Because females can have a disease-causing variant in an X-linked gene without displaying symptoms, they are more likely to be carriers of X-linked conditions than males. As a result, X-linked conditions are usually passed down from carrier mothers to sons.
Jewish Genetic Disorders
What are Jewish genetic disorders?admin2022-03-22T16:27:53+00:00
The term “Jewish genetic disorders” describes a group of conditions that are more common among Jews of Ashkenazi (Central, and Eastern European) descent. Although these conditions can affect anyone, they appear in those of Ashkenazi Jewish descent more frequently than in the general population, sometimes as much as 20 to 100 times more frequently.
While these genetic conditions vary in severity and age of onset, most of the Jewish genetic disorders are debilitating, and some are fatal. Many of the conditions lack effective treatment at this time. Genetic counseling and carrier screening are therefore invaluable in planning for a family.
Why are certain conditions more common among Ashkenazi Jews?admin2022-03-22T16:28:51+00:00
Certain conditions tend to be more common among Jews due to the founder effect. Most of today’s Ashkenazi Jews likely descended from a group of only a few thousand individuals or “founders” that immigrated to Eastern Europe during the Diaspora. As a result, variants, or changes, that started in perhaps only few individuals in the founder population have become more frequent over time as the Jewish population reproduced and grew.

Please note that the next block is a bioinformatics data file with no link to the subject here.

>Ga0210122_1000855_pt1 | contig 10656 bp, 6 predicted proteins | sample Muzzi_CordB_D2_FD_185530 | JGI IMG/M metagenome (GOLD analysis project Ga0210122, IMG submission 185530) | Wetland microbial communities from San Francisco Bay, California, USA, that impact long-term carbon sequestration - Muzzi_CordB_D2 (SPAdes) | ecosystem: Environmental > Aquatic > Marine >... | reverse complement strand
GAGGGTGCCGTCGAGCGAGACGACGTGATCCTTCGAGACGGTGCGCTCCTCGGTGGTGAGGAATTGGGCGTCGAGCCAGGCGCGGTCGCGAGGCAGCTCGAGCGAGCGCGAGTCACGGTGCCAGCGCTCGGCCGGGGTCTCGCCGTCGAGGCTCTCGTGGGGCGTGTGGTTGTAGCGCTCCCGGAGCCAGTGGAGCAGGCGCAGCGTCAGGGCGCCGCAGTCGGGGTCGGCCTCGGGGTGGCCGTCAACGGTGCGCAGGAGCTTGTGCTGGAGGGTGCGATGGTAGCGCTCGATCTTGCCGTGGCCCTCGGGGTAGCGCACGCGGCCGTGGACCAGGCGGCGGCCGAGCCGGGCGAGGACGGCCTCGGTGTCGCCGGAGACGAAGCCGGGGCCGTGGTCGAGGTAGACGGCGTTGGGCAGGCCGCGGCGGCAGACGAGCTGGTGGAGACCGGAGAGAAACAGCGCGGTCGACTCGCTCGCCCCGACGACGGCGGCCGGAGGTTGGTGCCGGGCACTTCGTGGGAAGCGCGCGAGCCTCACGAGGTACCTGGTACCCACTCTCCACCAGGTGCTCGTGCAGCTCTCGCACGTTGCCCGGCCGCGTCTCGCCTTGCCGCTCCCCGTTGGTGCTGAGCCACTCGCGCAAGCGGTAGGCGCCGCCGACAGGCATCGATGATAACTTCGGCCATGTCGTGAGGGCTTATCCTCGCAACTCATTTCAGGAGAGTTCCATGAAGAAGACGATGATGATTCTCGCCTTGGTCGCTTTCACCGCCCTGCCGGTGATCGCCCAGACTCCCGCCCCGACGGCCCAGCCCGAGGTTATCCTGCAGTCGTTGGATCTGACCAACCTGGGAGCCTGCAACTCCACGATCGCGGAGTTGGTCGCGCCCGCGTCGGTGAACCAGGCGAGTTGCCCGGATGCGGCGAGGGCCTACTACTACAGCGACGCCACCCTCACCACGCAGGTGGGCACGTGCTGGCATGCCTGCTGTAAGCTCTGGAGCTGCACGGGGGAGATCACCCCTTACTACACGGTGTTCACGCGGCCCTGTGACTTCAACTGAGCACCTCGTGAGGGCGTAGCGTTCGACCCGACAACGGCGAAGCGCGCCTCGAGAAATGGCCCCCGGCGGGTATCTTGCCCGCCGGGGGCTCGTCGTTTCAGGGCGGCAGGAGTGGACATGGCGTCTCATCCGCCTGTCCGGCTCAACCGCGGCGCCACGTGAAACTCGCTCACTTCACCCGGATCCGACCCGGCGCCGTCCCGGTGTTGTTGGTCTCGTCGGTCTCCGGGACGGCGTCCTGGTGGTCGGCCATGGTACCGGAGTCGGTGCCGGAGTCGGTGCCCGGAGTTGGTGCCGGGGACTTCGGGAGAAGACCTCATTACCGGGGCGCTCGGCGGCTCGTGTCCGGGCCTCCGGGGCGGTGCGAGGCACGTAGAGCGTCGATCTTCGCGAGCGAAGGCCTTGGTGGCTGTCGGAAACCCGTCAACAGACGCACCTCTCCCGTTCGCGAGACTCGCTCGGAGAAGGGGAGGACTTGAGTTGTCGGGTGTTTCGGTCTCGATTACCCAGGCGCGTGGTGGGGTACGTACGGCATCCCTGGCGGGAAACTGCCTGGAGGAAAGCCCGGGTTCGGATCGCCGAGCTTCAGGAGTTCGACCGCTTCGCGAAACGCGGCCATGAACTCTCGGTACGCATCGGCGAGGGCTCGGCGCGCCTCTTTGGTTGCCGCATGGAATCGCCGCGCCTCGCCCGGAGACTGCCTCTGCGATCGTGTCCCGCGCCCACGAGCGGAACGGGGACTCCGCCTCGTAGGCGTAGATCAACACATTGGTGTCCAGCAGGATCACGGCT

Are there Sephardi Jewish genetic disorders?admin2022-05-11T15:27:46+00:00
Yes. Genetic disorders that are common among Sephardic Jews vary based on country of origin. Though Jewish genetic disorders vary in severity and age of onset, most are debilitating, and some are fatal. Many of the conditions are rare and lack effective treatment at this time.
Many carrier screening panels include conditions more common in the Sephardic Jewish community, however, they are not all-encompassing. All persons of Ashkenazi and/or Sephardic Jewish ancestry should consider expanded genetic testing and counseling in order to address possible inheritable conditions.
How common are Jewish genetic disorders?admin2023-08-17T16:00:14+00:00
Approximately one in four Jews is a carrier for one of 51 “Jewish” genetic disorders included in our carrier screening panel. More than half of our screening program participants are carriers of at least one of the 226 genetic conditions on our expanded carrier screening panel.
About Jewish genetic disorders
Get information and resources about genetic conditions more common in the Jewish community.
Our screening panel tests for 226 recessive conditions, including over 100 conditions more common among people with Ashkenazi and Sephardic Jewish ancestry. Our panel also includes an additional 12 X-linked conditions for women, including Fragile X syndrome. You can learn more about each of the conditions on the panel by browsing or searching the database below. If you have any questions, you can learn more about our carrier screening program or contact us at email@example.com or 312-357-4718 to speak to a genetic counselor. (Please note: this database is a work in progress and you might not find all conditions at this time.)
Any parent-to-be wants to provide their child with a healthy life, and prenatal genetic tests can help. There are a wide variety of genetic tests available, including carrier screening, diagnostic testing, and aneuploidy screening.